Analysis of the legal realities of applying market discounts for minority and low liquidity to the price of a share of an LLC participant upon its release + American approach
Today, one of the main problems faced by corporation members when a participant withdraws or expels from the company is the determination of the value of the share of the leaving (excluded) participant, a real and, most importantly, fair assessment of his investment in the authorized capital. Anastasia Shvets tells in great detail how market discounts are applied today for minority and low liquidity to the price of a share of an LLC shareholder when it leaves
The Civil Code of the Russian Federation, in particular, paragraph 1 of Article 67, paragraph 6 of Article 93 and the provisions of the Federal Law of February 8, 1998 No. 14-ФЗ “On Limited Liability Companies” (hereinafter – the Law on LLC), the legislator expressly indicates the obligation of the company pay the participant the actual value of his share upon exit from the LLC.
The above-mentioned norms, in turn, raise a whole series of questions. In particular, is the linking of the size of the cash payment to the presence or absence of the private owner of corporate control and a ready market for his package valid? Will the monetary compensation be the same in cases where a participant is expelled from the company, for example, due to the constant blocking of decision-making that significantly affects the financial and economic activities of the company and thereby causing harm to the corporation, or when he left the company, citing the possibility, stipulated by the charter? On the whole, the question can be formulated more broadly: do circumstances that served as the reason for the exit and circumstances of an external nature (the venture nature of the activity or the small size of the society, and so on) matter when determining the compensation to a participant in the company? This article will provide answers to some of these questions.
Repeatedly in Russian legal reality, the question arose about the use of lowering coefficients in determining the amount of compensation in the event of a withdrawal (exclusion) of a minority participant from society. It is, in particular, about applying a discount for lack of control (discount for minority) and a discount due to the lack of a liquid market for such a share (discount for illiquidity).
The discount for minority is a kind of reflection of market concerns that the buyer’s corporate capabilities, such as approving certain transactions, the ability to influence decision-making on the payment of dividends, and obtaining information related to the company’s activities, will be negligible compared to the capabilities of other participants.
According to some researchers, the discounts for minority, as well as the premium for the controlling stake, reflect the cynical reality of the market, because based on such a discount and bonus system it is clear that being a majority is to derive additional benefits from participating in the enterprise’s business processes and not sharing these preferences with minority shareholders. In other words, the minority discount is based on the presumption of the market that the majority always abuses or has the motive and ability to abuse its control position at the expense of the minority shareholder and that is why the market requires a discount in order to take such a vulnerable position of the participant in the turnover. However, if in a public society the oppressed or stolen minority participant can simply sell his shares on the open market, then in a closed corporation he most often has nowhere to go, and this, in turn, leads us to a discount for illiquidity.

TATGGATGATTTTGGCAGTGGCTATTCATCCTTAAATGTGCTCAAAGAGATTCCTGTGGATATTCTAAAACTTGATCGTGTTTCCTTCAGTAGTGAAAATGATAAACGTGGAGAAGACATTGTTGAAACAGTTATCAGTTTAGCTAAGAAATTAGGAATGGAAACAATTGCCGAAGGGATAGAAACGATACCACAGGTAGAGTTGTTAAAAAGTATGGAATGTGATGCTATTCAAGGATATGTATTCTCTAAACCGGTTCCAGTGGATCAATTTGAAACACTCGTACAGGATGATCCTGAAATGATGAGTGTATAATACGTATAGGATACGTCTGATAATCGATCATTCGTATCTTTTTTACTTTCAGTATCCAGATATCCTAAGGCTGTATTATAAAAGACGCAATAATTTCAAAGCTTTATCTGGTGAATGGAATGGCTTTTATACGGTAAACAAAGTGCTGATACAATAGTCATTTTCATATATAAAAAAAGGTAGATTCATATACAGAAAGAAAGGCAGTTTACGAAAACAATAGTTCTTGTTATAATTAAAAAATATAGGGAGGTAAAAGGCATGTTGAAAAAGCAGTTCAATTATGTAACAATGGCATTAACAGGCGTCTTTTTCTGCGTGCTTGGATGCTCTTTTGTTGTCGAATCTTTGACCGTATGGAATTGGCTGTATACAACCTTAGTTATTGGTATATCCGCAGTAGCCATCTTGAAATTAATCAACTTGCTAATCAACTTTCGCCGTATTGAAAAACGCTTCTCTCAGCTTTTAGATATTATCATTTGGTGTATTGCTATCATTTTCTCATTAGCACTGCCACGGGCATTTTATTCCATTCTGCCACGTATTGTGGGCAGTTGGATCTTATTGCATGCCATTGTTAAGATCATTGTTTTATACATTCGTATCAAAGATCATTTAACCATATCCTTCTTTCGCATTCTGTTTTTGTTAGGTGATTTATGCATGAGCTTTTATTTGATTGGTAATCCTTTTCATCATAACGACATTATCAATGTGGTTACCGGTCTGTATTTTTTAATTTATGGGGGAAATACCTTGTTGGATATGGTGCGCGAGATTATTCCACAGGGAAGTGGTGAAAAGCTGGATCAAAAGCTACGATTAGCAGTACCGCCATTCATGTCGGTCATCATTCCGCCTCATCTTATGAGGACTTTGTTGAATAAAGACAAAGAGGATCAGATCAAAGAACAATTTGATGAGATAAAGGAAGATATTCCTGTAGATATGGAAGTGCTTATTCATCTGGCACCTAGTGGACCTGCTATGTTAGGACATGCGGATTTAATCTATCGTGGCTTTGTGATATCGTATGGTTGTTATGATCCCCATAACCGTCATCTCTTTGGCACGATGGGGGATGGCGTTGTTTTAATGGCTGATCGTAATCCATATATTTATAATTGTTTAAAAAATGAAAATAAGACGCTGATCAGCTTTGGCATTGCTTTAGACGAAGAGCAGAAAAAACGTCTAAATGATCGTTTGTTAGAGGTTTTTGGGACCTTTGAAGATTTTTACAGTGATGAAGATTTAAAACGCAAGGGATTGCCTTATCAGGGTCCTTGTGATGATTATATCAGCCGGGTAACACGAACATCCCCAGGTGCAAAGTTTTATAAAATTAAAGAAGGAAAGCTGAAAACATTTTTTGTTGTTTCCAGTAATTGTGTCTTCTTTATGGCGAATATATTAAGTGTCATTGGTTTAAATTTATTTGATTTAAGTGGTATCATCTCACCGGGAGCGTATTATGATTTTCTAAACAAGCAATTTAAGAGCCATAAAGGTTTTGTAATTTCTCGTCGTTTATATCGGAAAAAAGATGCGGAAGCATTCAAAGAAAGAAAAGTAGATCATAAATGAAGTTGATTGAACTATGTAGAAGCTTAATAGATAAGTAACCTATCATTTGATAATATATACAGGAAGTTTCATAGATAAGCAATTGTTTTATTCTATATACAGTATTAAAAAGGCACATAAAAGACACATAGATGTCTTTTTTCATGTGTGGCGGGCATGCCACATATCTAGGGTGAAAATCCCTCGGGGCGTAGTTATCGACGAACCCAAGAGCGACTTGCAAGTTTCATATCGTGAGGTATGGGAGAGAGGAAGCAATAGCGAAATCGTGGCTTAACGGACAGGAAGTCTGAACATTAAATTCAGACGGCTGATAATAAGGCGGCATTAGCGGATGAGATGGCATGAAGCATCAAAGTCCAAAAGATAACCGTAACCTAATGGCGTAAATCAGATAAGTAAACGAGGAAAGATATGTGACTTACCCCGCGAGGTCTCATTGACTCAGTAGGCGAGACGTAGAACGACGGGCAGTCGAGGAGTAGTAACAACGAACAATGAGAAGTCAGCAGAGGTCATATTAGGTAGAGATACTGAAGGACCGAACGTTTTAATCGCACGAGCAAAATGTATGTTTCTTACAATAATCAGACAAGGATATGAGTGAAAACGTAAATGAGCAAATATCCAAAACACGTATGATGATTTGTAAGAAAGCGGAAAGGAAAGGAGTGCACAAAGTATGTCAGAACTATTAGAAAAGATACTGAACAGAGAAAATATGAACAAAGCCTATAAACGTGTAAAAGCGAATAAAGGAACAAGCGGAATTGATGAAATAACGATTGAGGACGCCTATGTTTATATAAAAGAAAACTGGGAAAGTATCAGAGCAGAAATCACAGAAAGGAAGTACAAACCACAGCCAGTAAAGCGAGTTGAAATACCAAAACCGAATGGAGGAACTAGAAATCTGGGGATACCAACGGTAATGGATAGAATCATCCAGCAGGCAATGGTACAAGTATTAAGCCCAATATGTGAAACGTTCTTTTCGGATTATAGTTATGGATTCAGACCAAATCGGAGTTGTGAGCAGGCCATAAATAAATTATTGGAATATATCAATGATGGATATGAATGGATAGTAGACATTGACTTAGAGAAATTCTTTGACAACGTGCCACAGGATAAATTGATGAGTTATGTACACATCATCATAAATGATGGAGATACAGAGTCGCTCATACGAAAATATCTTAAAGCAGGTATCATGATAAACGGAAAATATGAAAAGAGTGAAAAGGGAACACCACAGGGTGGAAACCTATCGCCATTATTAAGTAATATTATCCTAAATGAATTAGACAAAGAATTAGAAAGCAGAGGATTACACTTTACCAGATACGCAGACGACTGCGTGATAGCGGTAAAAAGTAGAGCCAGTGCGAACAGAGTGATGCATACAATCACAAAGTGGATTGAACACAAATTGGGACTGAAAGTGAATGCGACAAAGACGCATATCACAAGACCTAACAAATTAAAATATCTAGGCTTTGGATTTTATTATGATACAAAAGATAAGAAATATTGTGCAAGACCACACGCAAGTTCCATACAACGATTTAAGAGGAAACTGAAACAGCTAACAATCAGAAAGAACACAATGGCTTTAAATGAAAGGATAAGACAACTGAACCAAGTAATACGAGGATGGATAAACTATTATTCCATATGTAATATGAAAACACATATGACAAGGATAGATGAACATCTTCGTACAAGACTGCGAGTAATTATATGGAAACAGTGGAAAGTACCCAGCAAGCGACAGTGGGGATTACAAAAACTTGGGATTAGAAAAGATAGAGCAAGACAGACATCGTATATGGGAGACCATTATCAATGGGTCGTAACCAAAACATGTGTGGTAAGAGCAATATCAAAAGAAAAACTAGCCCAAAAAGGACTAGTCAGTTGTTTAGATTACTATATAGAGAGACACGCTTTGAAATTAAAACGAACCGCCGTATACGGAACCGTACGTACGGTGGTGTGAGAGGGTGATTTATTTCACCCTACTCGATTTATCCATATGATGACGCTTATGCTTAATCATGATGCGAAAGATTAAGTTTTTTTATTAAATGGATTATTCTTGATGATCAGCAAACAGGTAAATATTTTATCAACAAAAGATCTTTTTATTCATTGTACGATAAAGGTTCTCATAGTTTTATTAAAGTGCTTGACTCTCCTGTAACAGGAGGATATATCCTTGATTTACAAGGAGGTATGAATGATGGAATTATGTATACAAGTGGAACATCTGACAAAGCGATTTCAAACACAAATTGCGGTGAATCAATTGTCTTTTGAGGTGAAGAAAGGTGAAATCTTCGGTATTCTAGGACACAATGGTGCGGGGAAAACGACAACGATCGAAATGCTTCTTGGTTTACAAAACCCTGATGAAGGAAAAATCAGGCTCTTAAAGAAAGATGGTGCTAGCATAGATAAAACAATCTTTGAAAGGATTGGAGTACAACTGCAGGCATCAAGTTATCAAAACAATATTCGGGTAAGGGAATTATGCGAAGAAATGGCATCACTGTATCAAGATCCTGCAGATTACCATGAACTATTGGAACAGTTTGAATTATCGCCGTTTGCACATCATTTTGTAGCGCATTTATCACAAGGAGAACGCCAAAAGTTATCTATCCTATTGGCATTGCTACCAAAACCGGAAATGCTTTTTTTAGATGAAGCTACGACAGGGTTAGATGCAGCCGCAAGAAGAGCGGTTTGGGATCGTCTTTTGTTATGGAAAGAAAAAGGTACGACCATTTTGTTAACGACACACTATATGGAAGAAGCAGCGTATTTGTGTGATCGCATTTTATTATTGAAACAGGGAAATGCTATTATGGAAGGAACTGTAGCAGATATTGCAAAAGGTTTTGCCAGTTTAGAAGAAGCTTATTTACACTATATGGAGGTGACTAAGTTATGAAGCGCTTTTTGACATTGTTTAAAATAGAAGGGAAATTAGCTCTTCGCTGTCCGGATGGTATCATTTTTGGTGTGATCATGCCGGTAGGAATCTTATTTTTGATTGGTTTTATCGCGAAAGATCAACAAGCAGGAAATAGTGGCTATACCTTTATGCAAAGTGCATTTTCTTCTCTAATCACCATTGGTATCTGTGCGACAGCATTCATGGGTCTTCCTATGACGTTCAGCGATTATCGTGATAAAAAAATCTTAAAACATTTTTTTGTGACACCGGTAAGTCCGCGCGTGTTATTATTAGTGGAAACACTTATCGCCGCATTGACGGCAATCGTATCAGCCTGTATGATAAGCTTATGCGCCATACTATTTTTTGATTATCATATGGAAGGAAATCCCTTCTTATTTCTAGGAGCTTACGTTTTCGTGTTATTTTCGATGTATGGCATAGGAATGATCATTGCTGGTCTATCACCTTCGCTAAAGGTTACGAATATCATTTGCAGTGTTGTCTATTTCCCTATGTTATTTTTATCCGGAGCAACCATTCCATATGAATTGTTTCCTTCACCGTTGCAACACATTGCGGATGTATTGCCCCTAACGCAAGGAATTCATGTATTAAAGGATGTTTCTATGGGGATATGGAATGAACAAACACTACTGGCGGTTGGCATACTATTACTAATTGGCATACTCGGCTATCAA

The discount on illiquidity is a reflection of the lack of a closed sales market for closed interest participants in closed corporations. The analogues of a closed corporation in Russia include, first of all, limited liability companies, the most common form of legal entity to date. And if we compare their position with the position of participants in a public company, then the second is much easier to realize their share and find a buyer, but a member of a closed corporation a priori is in a less favorable position. Who wants to buy a stake from a minority shareholder who does not directly participate in the distribution of profits due to the fault of the majority, which does not distribute this same profit for years, but directs and redistributes it to more significant projects for it, the so-called petprojects.
The term Petprojects refers to projects most often with a low return on invested capital, on which persons controlling the company prefer to spend the money earned by the company, instead of distributing them as dividends between shareholders, and which bring such tangible and intangible benefits to such persons.
Among other things, closed societies are most often created by persons having trusting or other informal relationships, and personal contribution to the development of a corporation is not limited to only paying a share in the authorized capital.